BMW E8x E9x Steering Angle Sensor Calibration

Calibration of the steering wheel sensor is nothing more than setting the “zero” point in the steering angle sensor. You’re basically telling the SAS where the steering wheel is in a straightforward position.

In today’s article, I’ll guide you through some most common methods to calibrate the SAS. 

But before we begin, let’s take a look at how the SAS system works, so you can better understand why, when, and how to calibrate it. 

When And Why? 

The steering angle sensor serves as a basis for the calculation of various dynamic stability control (DSC) functions. The sensor is integrated into a steering column switch cluster (SZL). 

The steering angle indicates the angle position of the steering wheel – 180° to the left and 180° to the right. Every 360° signal is repeated and counted as a full turn. 

1Encoded disc
2Optical sensor
3Electronics (evaluation unit)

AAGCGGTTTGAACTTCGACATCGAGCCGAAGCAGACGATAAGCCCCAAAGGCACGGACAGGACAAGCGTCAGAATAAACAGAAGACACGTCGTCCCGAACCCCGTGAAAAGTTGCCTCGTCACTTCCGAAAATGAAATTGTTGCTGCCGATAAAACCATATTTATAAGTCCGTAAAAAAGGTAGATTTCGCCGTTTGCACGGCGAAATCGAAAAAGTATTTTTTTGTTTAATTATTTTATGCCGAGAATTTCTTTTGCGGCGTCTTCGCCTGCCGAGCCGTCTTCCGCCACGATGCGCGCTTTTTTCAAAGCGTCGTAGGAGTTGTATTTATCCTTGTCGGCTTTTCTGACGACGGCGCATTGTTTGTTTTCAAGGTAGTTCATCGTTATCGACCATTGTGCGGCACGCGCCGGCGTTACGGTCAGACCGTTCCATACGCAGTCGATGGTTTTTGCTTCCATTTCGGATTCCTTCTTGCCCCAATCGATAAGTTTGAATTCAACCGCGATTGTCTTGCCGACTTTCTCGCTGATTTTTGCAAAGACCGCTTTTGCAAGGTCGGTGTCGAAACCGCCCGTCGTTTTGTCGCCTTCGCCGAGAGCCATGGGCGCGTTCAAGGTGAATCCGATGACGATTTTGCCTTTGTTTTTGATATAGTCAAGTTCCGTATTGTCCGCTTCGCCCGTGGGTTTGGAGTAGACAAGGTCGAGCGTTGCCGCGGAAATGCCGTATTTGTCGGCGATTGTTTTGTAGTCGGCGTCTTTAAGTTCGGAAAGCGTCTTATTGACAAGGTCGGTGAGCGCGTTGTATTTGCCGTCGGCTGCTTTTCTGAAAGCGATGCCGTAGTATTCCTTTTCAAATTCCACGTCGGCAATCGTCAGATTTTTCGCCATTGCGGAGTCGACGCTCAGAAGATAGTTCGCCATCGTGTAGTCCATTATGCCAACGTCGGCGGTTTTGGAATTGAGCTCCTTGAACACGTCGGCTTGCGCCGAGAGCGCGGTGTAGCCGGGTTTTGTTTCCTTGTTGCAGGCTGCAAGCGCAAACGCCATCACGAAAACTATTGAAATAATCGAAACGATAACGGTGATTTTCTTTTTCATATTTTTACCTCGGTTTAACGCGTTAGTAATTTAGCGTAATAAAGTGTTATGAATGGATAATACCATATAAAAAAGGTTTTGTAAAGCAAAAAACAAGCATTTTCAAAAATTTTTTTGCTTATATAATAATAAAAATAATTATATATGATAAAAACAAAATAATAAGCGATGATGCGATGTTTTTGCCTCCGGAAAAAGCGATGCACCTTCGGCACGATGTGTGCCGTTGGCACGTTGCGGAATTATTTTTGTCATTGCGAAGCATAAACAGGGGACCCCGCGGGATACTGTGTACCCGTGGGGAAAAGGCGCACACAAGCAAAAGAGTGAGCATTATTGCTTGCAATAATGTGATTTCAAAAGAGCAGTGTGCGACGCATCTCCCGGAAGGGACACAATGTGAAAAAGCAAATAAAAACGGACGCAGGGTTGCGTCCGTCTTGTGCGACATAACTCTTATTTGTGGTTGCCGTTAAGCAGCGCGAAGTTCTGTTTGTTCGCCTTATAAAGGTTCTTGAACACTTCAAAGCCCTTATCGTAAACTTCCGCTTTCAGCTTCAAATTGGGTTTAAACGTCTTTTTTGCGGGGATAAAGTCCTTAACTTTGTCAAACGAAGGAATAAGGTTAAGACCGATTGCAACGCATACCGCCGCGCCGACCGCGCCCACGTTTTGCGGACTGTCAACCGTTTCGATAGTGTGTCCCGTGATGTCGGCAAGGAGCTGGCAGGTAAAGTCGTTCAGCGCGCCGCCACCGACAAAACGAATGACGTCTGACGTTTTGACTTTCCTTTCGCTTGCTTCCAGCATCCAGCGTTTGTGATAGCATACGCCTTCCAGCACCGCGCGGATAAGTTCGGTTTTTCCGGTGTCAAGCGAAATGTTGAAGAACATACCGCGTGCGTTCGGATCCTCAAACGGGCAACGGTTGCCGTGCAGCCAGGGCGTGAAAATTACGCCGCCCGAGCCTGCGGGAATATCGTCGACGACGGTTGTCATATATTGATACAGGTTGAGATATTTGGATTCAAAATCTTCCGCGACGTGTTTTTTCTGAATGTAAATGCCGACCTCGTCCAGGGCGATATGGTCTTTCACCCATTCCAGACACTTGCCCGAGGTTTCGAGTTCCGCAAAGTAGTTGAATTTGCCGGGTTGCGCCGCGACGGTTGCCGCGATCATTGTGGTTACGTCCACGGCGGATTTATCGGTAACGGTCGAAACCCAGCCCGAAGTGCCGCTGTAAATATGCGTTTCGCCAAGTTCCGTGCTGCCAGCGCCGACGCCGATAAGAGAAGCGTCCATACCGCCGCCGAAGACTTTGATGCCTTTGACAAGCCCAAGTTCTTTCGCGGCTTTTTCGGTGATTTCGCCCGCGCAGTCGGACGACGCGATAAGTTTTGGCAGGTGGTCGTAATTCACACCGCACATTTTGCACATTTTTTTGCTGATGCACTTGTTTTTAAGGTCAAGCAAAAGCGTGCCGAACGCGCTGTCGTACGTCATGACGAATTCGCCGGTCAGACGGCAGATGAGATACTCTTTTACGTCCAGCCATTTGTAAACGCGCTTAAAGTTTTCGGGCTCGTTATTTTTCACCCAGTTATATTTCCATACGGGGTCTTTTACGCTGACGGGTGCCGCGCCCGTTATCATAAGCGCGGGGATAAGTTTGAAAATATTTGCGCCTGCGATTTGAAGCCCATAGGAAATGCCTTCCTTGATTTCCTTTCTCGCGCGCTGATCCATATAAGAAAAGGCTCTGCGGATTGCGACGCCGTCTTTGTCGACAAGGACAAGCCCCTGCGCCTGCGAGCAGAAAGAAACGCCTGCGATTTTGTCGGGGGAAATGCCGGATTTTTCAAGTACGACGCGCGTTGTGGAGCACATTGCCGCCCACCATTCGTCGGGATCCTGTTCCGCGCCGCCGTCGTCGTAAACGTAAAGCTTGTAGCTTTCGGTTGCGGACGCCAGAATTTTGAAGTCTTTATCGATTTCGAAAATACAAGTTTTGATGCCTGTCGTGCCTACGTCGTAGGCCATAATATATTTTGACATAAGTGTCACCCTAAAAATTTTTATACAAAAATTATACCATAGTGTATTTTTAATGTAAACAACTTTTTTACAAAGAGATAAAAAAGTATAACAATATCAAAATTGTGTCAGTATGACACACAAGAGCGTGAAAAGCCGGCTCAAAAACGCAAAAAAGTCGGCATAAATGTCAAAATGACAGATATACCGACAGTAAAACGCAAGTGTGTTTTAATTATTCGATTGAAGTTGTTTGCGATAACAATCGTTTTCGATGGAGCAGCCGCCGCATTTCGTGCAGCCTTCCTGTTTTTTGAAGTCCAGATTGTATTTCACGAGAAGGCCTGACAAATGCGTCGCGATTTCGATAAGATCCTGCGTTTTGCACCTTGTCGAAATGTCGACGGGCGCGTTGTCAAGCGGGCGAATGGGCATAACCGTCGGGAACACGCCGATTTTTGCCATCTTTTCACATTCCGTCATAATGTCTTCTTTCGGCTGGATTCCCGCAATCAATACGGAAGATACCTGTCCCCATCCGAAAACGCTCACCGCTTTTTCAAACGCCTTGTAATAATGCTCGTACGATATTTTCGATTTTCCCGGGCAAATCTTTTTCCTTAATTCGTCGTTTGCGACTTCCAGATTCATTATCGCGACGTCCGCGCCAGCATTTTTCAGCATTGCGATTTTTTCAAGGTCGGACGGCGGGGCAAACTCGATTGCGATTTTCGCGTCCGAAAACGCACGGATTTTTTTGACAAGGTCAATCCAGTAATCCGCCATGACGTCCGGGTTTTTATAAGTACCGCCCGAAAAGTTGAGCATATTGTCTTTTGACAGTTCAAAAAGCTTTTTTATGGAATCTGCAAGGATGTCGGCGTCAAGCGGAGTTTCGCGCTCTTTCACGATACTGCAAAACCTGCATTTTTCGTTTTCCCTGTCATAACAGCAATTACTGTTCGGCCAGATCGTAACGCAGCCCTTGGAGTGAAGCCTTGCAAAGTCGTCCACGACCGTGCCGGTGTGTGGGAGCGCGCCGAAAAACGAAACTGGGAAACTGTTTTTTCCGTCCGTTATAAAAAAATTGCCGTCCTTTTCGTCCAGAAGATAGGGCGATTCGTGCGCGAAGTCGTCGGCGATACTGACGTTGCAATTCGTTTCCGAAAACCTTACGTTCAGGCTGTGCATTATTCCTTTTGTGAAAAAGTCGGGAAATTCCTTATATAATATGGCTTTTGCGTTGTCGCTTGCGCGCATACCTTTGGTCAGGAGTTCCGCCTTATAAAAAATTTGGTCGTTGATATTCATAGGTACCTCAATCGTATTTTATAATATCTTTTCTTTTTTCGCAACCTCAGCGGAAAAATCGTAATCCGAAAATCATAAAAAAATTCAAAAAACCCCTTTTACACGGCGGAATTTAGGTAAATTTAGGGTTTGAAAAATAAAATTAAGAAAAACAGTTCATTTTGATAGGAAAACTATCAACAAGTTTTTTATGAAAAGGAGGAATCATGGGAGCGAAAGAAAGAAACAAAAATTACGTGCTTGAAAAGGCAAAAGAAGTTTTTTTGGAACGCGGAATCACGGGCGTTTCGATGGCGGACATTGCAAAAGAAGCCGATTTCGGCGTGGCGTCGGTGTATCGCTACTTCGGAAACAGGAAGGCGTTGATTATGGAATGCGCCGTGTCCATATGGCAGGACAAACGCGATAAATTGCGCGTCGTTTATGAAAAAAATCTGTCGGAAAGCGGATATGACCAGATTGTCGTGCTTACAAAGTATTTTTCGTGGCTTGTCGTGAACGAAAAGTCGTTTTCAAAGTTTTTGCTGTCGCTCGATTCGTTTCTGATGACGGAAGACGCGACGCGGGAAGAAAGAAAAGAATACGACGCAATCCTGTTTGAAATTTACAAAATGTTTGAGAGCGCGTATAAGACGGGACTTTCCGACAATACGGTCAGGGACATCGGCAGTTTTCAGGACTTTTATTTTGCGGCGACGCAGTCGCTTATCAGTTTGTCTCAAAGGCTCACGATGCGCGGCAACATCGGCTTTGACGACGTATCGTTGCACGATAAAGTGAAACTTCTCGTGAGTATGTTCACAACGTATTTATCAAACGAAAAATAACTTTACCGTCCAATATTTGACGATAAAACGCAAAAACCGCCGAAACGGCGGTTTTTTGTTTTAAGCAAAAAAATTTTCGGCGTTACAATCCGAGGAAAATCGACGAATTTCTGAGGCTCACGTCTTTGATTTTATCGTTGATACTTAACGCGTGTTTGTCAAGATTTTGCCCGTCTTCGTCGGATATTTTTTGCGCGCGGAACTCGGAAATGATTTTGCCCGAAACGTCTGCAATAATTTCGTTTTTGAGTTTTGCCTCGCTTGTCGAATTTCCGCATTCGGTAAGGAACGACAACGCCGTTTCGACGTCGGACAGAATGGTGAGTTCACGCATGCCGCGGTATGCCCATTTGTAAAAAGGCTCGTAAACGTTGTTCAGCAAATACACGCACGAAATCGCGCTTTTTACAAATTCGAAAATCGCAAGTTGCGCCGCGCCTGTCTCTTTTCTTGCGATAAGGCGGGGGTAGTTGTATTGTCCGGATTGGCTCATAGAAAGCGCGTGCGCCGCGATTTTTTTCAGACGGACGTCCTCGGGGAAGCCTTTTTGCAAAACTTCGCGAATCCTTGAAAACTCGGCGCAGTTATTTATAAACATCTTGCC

Encoded disc

The encoded disc is connected to the steering wheel by the coil spring cassette. When the steering wheel is moved, the encoded disc moves within the optical sensor.

There are different line patterns on the encoded disc for purposes of evaluation.

Optical sensor

The optical sensor is built as follows:

  • LED and fiber-optical conductor
    The LED projects the light onto the encoded disc through the optical conductor.
  • Line camera
    The line camera converts the optical signals (emitted by the LED) that penetrate the encoded disc into electrical signals.

How it works

1Encoded disc
2Optical conductor
3Steering column 
4Electronics board
5Line camera